NEW DELHI: United States president Donald Trump‘s decision to temporarily block foreign workers entering on H-1B visas elicited a strong response from key players in the Silicon Valley, including Google chief Sundar Pichai, who called the decision “disappointing” in a tweet.
Twitter CEO Jack Dorsey and Tesla CEO Elon Musk also spoke out on similar lines.
“Immigration has contributed immensely to America’s economic success, making it a global leader in tech, and also Google the company it is today. Disappointed by today’s proclamation – we’ll continue to stand with immigrants and work to expand opportunity for all,” the India-born CEO wrote on Twitter around 4am on Tuesday.

By 11am, Pichai, who has over 2.9 million followers on the microblogging platform, also became one of the top trends in India, with several Indian users sharing his tweet. H-1B was also one of the top trends on Tuesday.
The sentiments were also echoed by others in the tech industry. Microsoft president Brad Smith wrote, “Now is not the time to cut our nation off from the world’s talent or create uncertainty and anxiety. Immigrants play a vital role at our company and support our country’s critical infrastructure. They are contributing to this country at a time when we need them most.”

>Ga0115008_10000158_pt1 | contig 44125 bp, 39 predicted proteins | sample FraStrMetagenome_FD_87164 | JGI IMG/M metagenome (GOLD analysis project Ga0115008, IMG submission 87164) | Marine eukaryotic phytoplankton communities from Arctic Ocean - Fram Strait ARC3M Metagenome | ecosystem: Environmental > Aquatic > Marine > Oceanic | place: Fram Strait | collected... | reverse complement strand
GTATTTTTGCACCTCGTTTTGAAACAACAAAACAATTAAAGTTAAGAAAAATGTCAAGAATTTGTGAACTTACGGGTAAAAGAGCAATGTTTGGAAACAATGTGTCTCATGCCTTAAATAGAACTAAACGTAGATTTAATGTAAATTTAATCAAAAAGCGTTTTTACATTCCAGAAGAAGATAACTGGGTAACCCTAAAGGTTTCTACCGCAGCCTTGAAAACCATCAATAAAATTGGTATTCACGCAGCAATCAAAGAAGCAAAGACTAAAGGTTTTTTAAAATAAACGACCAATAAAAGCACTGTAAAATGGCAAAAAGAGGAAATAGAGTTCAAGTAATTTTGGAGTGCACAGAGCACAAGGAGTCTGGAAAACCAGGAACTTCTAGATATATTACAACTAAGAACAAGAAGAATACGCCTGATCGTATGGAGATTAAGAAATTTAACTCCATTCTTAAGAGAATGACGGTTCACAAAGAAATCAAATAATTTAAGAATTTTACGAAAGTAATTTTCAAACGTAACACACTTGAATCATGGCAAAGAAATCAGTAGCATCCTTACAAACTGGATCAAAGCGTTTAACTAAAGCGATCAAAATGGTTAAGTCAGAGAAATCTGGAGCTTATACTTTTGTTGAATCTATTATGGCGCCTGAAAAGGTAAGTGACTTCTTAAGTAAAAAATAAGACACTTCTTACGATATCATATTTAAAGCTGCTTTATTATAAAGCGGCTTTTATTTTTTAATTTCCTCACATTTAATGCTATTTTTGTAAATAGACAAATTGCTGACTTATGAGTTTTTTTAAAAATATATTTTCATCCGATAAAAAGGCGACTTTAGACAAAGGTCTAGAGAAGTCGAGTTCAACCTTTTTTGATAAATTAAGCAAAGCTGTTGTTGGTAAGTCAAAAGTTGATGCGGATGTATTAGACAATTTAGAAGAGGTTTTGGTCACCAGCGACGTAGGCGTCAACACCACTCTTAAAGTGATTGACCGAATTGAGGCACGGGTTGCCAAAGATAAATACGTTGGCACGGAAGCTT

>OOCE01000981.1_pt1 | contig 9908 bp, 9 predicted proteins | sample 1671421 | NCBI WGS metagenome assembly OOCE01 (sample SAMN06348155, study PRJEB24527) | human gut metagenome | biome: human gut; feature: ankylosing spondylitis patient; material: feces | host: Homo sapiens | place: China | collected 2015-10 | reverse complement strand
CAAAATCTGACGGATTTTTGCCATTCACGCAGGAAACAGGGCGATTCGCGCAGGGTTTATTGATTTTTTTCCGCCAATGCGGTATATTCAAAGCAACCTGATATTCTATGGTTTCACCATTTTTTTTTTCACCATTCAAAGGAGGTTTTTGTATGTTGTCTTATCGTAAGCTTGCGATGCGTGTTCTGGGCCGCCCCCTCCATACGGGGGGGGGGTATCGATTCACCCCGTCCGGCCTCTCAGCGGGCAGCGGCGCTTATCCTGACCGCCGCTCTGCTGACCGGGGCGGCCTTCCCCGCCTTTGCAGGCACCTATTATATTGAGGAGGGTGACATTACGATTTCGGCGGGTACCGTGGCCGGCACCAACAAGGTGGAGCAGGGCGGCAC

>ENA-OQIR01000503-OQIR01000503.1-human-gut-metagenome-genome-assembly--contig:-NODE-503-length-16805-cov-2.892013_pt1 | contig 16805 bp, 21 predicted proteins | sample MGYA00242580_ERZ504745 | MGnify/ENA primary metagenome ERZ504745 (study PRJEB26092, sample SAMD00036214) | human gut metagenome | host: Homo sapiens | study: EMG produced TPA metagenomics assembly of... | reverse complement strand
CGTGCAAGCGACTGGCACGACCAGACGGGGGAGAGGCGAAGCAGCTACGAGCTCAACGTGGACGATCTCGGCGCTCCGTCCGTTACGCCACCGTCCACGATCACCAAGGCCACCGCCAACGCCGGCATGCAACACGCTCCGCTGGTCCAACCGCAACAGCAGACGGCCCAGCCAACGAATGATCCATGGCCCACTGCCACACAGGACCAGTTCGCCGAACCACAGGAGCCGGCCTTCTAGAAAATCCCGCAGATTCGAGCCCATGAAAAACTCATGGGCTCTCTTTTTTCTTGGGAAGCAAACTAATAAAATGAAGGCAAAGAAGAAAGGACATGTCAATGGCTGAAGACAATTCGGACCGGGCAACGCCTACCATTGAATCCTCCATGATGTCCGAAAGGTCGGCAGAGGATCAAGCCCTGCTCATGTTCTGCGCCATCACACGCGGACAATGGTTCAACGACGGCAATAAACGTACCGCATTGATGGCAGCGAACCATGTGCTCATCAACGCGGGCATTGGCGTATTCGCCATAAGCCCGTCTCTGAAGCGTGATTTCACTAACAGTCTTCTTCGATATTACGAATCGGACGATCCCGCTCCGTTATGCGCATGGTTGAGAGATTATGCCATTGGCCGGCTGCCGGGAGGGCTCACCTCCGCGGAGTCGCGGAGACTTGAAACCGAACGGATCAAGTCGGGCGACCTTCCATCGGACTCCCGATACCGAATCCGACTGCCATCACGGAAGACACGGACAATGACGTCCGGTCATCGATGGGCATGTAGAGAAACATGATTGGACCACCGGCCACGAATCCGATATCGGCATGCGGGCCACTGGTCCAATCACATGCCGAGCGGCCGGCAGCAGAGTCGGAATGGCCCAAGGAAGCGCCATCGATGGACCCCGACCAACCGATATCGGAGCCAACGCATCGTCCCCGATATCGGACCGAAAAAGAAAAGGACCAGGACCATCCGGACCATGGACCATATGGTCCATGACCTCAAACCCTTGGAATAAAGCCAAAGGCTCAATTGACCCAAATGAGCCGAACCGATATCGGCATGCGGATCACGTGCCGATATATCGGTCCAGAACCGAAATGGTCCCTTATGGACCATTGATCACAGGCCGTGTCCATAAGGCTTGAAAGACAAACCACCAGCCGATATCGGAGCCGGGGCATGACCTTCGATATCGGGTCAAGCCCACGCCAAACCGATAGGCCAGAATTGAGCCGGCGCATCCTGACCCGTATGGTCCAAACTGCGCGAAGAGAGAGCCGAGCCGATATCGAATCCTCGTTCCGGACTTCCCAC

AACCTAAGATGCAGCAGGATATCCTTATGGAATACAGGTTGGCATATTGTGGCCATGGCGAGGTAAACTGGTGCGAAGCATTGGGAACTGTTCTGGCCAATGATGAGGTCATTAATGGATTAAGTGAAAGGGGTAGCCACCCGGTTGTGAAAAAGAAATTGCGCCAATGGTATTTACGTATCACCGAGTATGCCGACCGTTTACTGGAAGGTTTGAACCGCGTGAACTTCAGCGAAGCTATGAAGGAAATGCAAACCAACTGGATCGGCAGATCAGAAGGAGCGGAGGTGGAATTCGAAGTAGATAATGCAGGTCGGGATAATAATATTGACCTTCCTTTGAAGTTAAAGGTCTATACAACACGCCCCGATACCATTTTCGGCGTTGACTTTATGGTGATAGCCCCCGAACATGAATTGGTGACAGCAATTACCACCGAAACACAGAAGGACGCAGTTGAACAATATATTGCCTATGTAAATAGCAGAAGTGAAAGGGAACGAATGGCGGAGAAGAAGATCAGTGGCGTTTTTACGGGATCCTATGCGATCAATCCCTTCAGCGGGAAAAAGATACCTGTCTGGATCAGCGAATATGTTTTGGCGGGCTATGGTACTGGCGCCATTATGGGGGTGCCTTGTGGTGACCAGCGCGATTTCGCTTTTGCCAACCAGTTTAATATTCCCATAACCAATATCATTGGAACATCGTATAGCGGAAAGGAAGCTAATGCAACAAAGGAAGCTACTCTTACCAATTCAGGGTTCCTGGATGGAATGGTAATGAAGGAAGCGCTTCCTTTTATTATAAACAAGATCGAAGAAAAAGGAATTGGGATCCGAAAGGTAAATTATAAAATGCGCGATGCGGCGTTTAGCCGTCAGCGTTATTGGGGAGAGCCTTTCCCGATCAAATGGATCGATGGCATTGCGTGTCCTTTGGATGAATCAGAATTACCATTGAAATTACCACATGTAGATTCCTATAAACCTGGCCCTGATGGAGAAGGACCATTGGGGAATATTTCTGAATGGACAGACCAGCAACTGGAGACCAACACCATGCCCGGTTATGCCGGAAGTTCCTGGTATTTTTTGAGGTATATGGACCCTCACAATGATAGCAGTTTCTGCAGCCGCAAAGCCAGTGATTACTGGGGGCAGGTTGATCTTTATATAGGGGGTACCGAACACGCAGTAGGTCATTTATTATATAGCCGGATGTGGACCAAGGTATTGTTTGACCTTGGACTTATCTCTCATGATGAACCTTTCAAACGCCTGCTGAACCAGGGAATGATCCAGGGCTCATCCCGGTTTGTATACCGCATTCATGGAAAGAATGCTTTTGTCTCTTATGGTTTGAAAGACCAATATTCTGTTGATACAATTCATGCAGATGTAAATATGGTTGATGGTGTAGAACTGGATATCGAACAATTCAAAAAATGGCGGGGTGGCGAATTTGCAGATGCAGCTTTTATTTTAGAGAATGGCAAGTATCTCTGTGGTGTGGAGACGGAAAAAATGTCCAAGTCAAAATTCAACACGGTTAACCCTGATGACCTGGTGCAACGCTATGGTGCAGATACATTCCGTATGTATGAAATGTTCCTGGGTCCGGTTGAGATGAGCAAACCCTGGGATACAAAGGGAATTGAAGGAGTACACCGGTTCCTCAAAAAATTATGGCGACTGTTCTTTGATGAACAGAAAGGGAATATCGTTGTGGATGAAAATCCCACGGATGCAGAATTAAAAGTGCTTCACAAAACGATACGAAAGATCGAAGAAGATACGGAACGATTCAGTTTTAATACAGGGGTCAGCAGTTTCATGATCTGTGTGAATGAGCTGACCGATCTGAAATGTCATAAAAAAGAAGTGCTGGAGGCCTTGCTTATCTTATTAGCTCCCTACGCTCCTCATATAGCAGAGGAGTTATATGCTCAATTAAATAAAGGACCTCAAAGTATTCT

Twitter, too, put out a statement, calling the order “short-sighted”. “Statement on US high-skilled immigration proclamation: This proclamation undermines America’s greatest economic asset: its diversity. People from all over the world come here to join our labor force, pay taxes, and contribute to our global competitiveness on the world stage. Unilaterally and unnecessarily stifling America’s attractiveness to global, high-skilled talent is short-sighted and deeply damaging to the economic strength of the United States,” the company’s verified handle @Policy tweeted. The post was retweeted by CEO Jack Dorsey.

SpaceX founder and Tesla CEO Elon Musk, while reacting to a story about Trump’s executive order, wrote, “Very much disagree with this action. In my experience, these skillsets are net job creators. Visa reform makes sense, but this is too broad.”

Susan Wojcicki, CEO of Alphabet-owned YouTube also backed Pichai in a tweet posted around 8.30am. “Immigration is central to America’s story, and it’s central to my own family’s story. My family escaped danger and found a new home in America. @sundarpichai is right – at @YouTube, we join Google in standing with immigrants and working to expand opportunity for all,” she wrote.

E-learning platform Coursera’s co-founder Andrew NG tweeted, “The suspension of the H1B visa program is bad for the US, bad for innovation, and will shatter dreams and disrupt lives. As a former H1B visa holder, my heart goes out to all the families affected.”





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